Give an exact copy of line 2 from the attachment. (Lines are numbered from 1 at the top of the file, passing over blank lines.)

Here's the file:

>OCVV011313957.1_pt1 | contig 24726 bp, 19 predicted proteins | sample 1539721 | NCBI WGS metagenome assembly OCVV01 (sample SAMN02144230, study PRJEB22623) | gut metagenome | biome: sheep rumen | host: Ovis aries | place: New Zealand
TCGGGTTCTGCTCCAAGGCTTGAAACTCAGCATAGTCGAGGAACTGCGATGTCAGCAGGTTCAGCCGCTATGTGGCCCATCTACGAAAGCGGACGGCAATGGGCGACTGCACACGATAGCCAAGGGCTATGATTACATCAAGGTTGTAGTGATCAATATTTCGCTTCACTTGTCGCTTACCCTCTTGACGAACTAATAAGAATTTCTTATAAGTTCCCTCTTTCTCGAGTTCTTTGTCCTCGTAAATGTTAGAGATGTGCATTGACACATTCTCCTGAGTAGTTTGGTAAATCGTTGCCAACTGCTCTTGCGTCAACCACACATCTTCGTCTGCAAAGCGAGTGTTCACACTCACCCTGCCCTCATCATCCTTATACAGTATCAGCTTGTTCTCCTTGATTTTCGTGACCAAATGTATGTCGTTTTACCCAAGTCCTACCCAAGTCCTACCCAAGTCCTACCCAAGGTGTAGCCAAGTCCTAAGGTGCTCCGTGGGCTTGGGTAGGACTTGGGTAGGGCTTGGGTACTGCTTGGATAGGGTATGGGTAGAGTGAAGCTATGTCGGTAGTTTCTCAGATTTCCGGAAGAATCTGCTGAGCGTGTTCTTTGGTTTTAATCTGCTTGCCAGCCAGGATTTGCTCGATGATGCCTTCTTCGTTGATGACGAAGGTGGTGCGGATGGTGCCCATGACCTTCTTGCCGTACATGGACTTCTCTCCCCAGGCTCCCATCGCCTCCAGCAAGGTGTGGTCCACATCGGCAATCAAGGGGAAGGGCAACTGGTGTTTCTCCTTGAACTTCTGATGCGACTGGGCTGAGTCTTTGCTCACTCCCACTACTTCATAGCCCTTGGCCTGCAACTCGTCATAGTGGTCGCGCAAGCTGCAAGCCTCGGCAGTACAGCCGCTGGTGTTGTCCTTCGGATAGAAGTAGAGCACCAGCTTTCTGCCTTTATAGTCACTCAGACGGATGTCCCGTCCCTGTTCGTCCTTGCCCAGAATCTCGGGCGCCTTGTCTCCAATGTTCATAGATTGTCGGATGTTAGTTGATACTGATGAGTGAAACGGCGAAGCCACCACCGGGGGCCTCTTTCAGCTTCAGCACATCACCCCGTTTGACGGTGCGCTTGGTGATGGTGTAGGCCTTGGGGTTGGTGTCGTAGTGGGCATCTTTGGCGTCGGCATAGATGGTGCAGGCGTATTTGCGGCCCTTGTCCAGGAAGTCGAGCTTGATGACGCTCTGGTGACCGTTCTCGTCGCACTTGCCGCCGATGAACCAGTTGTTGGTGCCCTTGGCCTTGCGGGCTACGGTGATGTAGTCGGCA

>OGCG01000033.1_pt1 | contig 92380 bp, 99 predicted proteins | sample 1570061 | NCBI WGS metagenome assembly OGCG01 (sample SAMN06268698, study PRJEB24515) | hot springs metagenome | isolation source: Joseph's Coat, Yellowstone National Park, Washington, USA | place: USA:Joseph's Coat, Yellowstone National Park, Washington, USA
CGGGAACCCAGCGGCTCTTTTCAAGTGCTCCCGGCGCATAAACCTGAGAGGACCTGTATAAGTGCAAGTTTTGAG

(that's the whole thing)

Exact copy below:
TCGGGTTCTGCTCCAAGGCTTGAAACTCAGCATAGTCGAGGAACTGCGATGTCAGCAGGTTCAGCCGCTATGTGGCCCATCTACGAAAGCGGACGGCAATGGGCGACTGCACACGATAGCCAAGGGCTATGATTACATCAAGGTTGTAGTGATCAATATTTCGCTTCACTTGTCGCTTACCCTCTTGACGAACTAATAAGAATTTCTTATAAGTTCCCTCTTTCTCGAGTTCTTTGTCCTCGTAAATGTTAGAGATGTGCATTGACACATTCTCCTGAGTAGTTTGGTAAATCGTTGCCAACTGCTCTTGCGTCAACCACACATCTTCGTCTGCAAAGCGAGTGTTCACACTCACCCTGCCCTCATCATCCTTATACAGTATCAGCTTGTTCTCCTTGATTTTCGTGACCAAATGTATGTCGTTTTACCCAAGTCCTACCCAAGTCCTACCCAAGTCCTACCCAAGGTGTAGCCAAGTCCTAAGGTGCTCCGTGGGCTTGGGTAGGACTTGGGTAGGGCTTGGGTACTGCTTGGATAGGGTATGGGTAGAGTGAAGCTATGTCGGTAGTTTCTCAGATTTCCGGAAGAATCTGCTGAGCGTGTTCTTTGGTTTTAATCTGCTTGCCAGCCAGGATTTGCTCGATGATGCCTTCTTCGTTGATGACGAAGGTGGTGCGGATGGTGCCCATGACCTTCTTGCCGTACATGGACTTCTCTCCCCAGGCTCCCATCGCCTCCAGCAAGGTGTGGTCCACATCGGCAATCAAGGGGAAGGGCAACTGGTGTTTCTCCTTGAACTTCTGATGCGACTGGGCTGAGTCTTTGCTCACTCCCACTACTTCATAGCCCTTGGCCTGCAACTCGTCATAGTGGTCGCGCAAGCTGCAAGCCTCGGCAGTACAGCCGCTGGTGTTGTCCTTCGGATAGAAGTAGAGCACCAGCTTTCTGCCTTTATAGTCACTCAGACGGATGTCCCGTCCCTGTTCGTCCTTGCCCAGAATCTCGGGCGCCTTGTCTCCAATGTTCATAGATTGTCGGATGTTAGTTGATACTGATGAGTGAAACGGCGAAGCCACCACCGGGGGCCTCTTTCAGCTTCAGCACATCACCCCGTTTGACGGTGCGCTTGGTGATGGTGTAGGCCTTGGGGTTGGTGTCGTAGTGGGCATCTTTGGCGTCGGCATAGATGGTGCAGGCGTATTTGCGGCCCTTGTCCAGGAAGTCGAGCTTGATGACGCTCTGGTGACCGTTCTCGTCGCACTTGCCGCCGATGAACCAGTTGTTGGTGCCCTTGGCCTTGCGGGCTACGGTGATGTAGTCGGCA